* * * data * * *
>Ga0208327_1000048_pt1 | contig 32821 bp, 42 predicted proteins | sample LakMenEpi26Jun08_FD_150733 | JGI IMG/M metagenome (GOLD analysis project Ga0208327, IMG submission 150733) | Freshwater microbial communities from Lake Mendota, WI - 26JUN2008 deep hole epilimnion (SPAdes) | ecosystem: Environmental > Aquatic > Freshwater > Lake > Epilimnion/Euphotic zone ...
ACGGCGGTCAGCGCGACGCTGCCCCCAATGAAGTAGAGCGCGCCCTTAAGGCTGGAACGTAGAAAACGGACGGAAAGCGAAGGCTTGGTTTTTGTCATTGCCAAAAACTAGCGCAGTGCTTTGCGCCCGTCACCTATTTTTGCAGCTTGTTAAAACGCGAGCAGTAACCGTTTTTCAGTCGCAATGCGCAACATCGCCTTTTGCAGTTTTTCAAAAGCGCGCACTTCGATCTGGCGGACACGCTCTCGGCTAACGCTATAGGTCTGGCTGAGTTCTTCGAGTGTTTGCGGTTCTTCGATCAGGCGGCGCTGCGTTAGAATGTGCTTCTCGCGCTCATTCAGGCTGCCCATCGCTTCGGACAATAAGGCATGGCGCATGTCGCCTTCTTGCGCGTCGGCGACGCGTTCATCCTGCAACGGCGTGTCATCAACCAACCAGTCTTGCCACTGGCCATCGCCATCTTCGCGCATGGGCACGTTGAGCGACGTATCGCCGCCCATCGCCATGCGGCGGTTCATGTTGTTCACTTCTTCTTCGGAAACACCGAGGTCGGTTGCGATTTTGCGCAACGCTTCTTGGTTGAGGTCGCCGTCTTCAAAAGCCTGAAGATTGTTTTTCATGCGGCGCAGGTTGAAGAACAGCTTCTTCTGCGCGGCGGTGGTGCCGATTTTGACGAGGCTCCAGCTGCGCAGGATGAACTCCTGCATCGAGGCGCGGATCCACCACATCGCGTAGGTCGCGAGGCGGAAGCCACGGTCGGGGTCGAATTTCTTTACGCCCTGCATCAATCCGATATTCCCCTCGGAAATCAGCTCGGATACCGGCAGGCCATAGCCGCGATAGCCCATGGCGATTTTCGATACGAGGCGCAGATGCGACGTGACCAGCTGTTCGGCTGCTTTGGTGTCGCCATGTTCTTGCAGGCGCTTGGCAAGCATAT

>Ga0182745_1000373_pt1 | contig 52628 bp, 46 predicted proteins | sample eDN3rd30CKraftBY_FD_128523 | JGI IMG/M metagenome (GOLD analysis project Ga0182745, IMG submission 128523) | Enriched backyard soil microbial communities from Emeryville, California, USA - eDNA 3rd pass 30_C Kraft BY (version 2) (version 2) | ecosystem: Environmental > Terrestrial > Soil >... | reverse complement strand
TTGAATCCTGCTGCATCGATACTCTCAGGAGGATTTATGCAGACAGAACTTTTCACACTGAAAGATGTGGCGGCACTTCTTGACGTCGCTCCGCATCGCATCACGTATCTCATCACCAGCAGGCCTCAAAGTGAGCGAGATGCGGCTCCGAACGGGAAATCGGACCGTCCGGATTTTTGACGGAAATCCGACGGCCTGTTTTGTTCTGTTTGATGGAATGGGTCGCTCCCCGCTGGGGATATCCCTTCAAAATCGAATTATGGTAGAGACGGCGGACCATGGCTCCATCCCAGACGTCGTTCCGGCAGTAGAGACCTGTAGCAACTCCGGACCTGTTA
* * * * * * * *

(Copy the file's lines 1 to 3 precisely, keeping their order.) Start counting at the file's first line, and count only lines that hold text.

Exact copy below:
>Ga0208327_1000048_pt1 | contig 32821 bp, 42 predicted proteins | sample LakMenEpi26Jun08_FD_150733 | JGI IMG/M metagenome (GOLD analysis project Ga0208327, IMG submission 150733) | Freshwater microbial communities from Lake Mendota, WI - 26JUN2008 deep hole epilimnion (SPAdes) | ecosystem: Environmental > Aquatic > Freshwater > Lake > Epilimnion/Euphotic zone ...
ACGGCGGTCAGCGCGACGCTGCCCCCAATGAAGTAGAGCGCGCCCTTAAGGCTGGAACGTAGAAAACGGACGGAAAGCGAAGGCTTGGTTTTTGTCATTGCCAAAAACTAGCGCAGTGCTTTGCGCCCGTCACCTATTTTTGCAGCTTGTTAAAACGCGAGCAGTAACCGTTTTTCAGTCGCAATGCGCAACATCGCCTTTTGCAGTTTTTCAAAAGCGCGCACTTCGATCTGGCGGACACGCTCTCGGCTAACGCTATAGGTCTGGCTGAGTTCTTCGAGTGTTTGCGGTTCTTCGATCAGGCGGCGCTGCGTTAGAATGTGCTTCTCGCGCTCATTCAGGCTGCCCATCGCTTCGGACAATAAGGCATGGCGCATGTCGCCTTCTTGCGCGTCGGCGACGCGTTCATCCTGCAACGGCGTGTCATCAACCAACCAGTCTTGCCACTGGCCATCGCCATCTTCGCGCATGGGCACGTTGAGCGACGTATCGCCGCCCATCGCCATGCGGCGGTTCATGTTGTTCACTTCTTCTTCGGAAACACCGAGGTCGGTTGCGATTTTGCGCAACGCTTCTTGGTTGAGGTCGCCGTCTTCAAAAGCCTGAAGATTGTTTTTCATGCGGCGCAGGTTGAAGAACAGCTTCTTCTGCGCGGCGGTGGTGCCGATTTTGACGAGGCTCCAGCTGCGCAGGATGAACTCCTGCATCGAGGCGCGGATCCACCACATCGCGTAGGTCGCGAGGCGGAAGCCACGGTCGGGGTCGAATTTCTTTACGCCCTGCATCAATCCGATATTCCCCTCGGAAATCAGCTCGGATACCGGCAGGCCATAGCCGCGATAGCCCATGGCGATTTTCGATACGAGGCGCAGATGCGACGTGACCAGCTGTTCGGCTGCTTTGGTGTCGCCATGTTCTTGCAGGCGCTTGGCAAGCATAT

>Ga0182745_1000373_pt1 | contig 52628 bp, 46 predicted proteins | sample eDN3rd30CKraftBY_FD_128523 | JGI IMG/M metagenome (GOLD analysis project Ga0182745, IMG submission 128523) | Enriched backyard soil microbial communities from Emeryville, California, USA - eDNA 3rd pass 30_C Kraft BY (version 2) (version 2) | ecosystem: Environmental > Terrestrial > Soil >... | reverse complement strand